Get­ting the mea­sure of gen­der in­equal­ity in Ir­ish theatre

The Irish Times - Weekend Review - - ARTS & BOOKS -

Artists are not wid­get-mak­ers; the cre­ative process dif­fers fun­da­men­tally from trac­tor pro­duc­tion. That’s why ac­tiv­i­ties such as col­lect­ing data, cal­cu­lat­ing pro­duc­tiv­ity and set­ting out­put tar­gets are of­ten seen as in­com­pat­i­ble with artis­tic ex­pres­sion. For this rea­son, State fund­ing agen­cies are of­ten ac­cused of im­pos­ing in­ap­pro­pri­ate and over-of­fi­cious re­quire­ments in re­turn for their fi­nan­cial sup­port.

The re­cent con­tro­versy over pro­posed changes to the cnuas paid to Aos­dána mem­bers, for ex­am­ple, hinged on what was seen as a ham­fisted at­tempt by the Arts Coun­cil to im­pose clumsy met­rics of pro­duc­tiv­ity on writ­ers, mu­si­cians and vis­ual artists.

De­spite these dis­putes, many things can and should be mean­ing­fully mea­sured. As it hap­pens, the Arts Coun­cil is also a sig­nif­i­cant player in Gen­der Counts: An Anal­y­sis of Gen­der in Ir­ish Theatre 2006-2015, the re­port pub­lished this week by #Wak­ing The Fem­i­nists. Not only did the coun­cil fund the re­port, the 10 or­gan­i­sa­tions sur­veyed were se­lected be­cause they were the largest re­cip­i­ents of Arts Coun­cil sup­port in Ir­ish theatre.

Gen­der Counts is an im­pres­sive and scrupu­lous piece of work, although the au­thors are care­ful to ac­knowl­edge lim­i­ta­tions in its scope. The re­sults will prob­a­bly not sur­prise many peo­ple, but it is still star­tling to see em­pir­i­cal ev­i­dence of sys­tem­atic in­equal­ity laid out so starkly and com­pre­hen­sively. Some may quib­ble with in­di­vid­ual el­e­ments (the fact the Abbey em­ploys full-time staff, many of them women, in cre­ative po­si­tions is not ac­knowl­edged, for ex­am­ple), but the 10-year times­pan is large enough to re­fute any sug­ges­tion that par­tic­u­lar cir­cum­stances at cer­tain points in time sig­nif­i­cantly skewed the over­all fig­ures.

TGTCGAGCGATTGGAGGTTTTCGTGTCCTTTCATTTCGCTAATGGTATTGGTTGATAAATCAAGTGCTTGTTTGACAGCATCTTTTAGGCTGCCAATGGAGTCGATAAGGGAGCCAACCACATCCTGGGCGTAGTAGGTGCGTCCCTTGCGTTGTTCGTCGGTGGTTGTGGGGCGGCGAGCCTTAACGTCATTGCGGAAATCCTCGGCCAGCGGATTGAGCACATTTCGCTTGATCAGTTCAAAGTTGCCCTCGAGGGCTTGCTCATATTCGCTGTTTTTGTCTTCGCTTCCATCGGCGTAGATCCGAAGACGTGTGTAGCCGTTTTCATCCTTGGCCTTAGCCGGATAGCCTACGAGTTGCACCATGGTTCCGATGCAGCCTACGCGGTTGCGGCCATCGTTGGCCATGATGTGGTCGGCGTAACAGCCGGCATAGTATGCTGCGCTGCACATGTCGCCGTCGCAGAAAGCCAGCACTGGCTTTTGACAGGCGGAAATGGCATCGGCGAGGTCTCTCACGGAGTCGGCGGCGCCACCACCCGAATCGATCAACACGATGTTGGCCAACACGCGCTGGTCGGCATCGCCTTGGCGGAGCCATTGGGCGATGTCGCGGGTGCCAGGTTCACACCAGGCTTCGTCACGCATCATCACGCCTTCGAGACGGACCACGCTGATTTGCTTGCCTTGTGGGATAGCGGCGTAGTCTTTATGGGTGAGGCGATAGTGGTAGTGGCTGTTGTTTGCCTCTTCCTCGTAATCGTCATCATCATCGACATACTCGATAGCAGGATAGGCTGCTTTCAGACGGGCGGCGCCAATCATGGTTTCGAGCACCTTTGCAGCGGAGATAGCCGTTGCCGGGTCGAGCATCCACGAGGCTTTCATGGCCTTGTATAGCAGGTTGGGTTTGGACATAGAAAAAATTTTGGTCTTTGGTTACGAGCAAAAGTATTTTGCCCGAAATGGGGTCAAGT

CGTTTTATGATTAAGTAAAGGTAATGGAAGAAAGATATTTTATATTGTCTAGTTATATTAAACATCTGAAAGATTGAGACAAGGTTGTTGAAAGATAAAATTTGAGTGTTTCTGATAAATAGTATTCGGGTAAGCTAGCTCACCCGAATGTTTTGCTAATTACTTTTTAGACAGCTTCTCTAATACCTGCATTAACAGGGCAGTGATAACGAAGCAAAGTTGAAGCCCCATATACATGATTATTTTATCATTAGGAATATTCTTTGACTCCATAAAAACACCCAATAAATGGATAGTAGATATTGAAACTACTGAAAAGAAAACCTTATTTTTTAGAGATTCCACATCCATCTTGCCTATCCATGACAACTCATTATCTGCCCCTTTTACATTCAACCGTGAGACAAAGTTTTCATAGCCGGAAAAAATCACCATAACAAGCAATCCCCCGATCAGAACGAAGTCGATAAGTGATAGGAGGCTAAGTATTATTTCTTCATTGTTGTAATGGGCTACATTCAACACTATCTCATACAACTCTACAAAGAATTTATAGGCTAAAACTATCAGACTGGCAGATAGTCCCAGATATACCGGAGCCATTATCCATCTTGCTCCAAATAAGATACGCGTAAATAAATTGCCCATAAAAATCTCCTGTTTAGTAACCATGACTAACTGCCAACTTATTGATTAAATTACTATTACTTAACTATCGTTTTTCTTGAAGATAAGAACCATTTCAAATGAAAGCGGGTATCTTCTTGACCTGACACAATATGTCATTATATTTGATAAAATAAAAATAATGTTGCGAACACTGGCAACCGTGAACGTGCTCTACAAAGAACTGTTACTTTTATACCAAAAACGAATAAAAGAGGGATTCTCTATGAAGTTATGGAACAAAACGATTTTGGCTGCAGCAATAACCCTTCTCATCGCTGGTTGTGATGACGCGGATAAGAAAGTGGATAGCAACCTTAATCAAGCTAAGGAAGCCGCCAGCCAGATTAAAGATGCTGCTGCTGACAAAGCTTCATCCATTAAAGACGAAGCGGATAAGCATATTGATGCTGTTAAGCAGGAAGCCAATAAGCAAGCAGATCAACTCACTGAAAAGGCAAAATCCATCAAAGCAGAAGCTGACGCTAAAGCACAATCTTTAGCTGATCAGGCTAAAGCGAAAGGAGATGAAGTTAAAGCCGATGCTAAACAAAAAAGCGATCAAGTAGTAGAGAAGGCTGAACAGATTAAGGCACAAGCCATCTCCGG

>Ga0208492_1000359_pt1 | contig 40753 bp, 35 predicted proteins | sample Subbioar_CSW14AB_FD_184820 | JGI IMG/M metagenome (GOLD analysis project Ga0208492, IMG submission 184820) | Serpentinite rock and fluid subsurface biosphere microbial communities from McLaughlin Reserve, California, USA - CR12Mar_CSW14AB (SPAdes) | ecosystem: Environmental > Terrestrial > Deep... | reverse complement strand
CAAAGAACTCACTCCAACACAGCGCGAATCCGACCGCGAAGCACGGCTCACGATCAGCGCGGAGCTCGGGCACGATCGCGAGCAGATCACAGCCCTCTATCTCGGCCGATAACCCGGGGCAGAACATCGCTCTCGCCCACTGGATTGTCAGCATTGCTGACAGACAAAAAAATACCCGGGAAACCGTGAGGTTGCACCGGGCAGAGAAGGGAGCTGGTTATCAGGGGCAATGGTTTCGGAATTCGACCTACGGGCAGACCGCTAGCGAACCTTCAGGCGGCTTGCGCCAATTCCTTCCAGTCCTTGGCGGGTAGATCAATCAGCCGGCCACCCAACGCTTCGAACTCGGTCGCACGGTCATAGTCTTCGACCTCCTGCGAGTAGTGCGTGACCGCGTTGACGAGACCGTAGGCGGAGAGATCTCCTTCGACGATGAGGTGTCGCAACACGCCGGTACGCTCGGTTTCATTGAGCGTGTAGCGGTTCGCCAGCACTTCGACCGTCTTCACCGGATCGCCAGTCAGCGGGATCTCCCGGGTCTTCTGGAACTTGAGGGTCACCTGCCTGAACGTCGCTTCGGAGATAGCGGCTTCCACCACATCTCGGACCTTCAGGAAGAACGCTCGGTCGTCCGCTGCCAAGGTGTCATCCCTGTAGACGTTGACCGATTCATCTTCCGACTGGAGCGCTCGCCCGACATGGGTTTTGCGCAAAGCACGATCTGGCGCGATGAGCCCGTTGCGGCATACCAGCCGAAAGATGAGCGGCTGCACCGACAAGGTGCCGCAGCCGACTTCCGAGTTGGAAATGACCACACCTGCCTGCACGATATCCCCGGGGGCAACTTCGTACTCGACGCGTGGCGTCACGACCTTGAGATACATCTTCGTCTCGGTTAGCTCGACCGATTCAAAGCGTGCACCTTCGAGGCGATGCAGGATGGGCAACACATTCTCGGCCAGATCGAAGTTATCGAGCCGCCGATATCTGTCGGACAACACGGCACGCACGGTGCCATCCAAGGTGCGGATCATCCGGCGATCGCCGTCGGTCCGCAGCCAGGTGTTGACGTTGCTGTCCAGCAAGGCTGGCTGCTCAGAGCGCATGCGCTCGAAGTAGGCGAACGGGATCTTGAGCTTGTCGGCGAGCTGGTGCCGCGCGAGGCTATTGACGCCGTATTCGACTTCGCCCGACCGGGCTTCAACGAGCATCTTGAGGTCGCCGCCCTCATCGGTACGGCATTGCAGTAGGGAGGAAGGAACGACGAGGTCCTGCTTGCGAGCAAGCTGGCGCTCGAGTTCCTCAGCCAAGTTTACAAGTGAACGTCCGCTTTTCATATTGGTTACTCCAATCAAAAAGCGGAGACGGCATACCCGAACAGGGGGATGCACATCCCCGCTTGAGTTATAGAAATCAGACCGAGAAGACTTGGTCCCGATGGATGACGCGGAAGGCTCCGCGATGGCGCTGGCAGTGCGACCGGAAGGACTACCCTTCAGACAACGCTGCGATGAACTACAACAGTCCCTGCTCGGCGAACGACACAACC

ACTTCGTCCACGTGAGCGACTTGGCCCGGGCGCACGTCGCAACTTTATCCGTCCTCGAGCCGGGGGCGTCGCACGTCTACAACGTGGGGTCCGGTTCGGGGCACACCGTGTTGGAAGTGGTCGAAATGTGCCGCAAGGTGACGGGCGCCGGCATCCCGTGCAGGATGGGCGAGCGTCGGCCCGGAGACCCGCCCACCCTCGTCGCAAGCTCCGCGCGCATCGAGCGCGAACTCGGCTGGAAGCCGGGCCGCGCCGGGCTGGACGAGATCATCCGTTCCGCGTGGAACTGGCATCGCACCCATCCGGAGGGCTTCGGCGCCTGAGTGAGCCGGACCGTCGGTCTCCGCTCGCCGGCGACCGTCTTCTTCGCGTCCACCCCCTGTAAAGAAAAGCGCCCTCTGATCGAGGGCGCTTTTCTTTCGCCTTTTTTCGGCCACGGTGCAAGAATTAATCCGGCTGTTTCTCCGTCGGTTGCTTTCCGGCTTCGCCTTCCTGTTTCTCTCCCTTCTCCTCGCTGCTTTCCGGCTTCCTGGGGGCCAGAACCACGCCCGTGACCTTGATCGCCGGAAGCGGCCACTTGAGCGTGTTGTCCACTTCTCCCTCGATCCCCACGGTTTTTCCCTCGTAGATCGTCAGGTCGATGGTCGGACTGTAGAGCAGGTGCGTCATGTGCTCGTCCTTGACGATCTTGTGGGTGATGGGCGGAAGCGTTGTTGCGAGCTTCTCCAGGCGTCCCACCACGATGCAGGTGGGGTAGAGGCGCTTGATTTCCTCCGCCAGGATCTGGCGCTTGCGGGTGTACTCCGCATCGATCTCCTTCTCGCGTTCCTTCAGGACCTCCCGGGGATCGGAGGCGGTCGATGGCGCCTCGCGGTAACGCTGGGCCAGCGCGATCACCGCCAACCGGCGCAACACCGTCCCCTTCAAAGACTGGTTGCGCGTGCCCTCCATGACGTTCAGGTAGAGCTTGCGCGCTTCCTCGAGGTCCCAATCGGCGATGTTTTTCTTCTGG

“It is now ev­i­dent, not just from anec­do­tal ac­counts but from sta­tis­ti­cal anal­y­sis, that Ir­ish theatre has a sig­nif­i­cant gen­der prob­lem,” the re­port con­cludes. “Women are poorly rep­re­sented in the ma­jor­ity of key roles in the top-funded theatre or­gan­i­sa­tions in Ire­land.”

‘‘ The higher the fund­ing an or­gan­i­sa­tion re­ceives, the lower the fe­male pres­ence in these roles

Strik­ing cor­re­la­tion

One re­mark­ably strik­ing cor­re­la­tion stands out. The big­ger the sub­ven­tion a theatre, theatre com­pany or fes­ti­val re­ceived from the Arts Coun­cil over the 10-year pe­riod, the big­ger its equal­ity prob­lem was.

“Look­ing at the first eight sam­pled or­gan­i­sa­tions, there is a gen­eral pattern of an in­verse re­la­tion­ship be­tween lev­els of fund­ing and fe­male rep­re­sen­ta­tion,” say the au­thors. “In other words, the higher the fund­ing an or­gan­i­sa­tion re­ceives, the lower the fe­male pres­ence in these roles.”

That blunt as­sess­ment raises pro­found ques­tions for the com­pa­nies in­volved: the Abbey and Gate the­atres, Dublin Theatre Fes­ti­val and Druid. As any good sci­en­tist will point out, cor­re­la­tion does not equal cau­sa­tion, but it hardly seems un­rea­son­able to draw the con­clu­sion that the higher the sta­tus of an in­sti­tu­tion, the more un­equal it has been. This fact should be borne in mind when in­ter­pret­ing some of the global re­sults, as the some­what bet­ter fig­ures for less high-pro­file com­pa­nies might lead some to un­der­es­ti­mate the scale of the chal­lenge.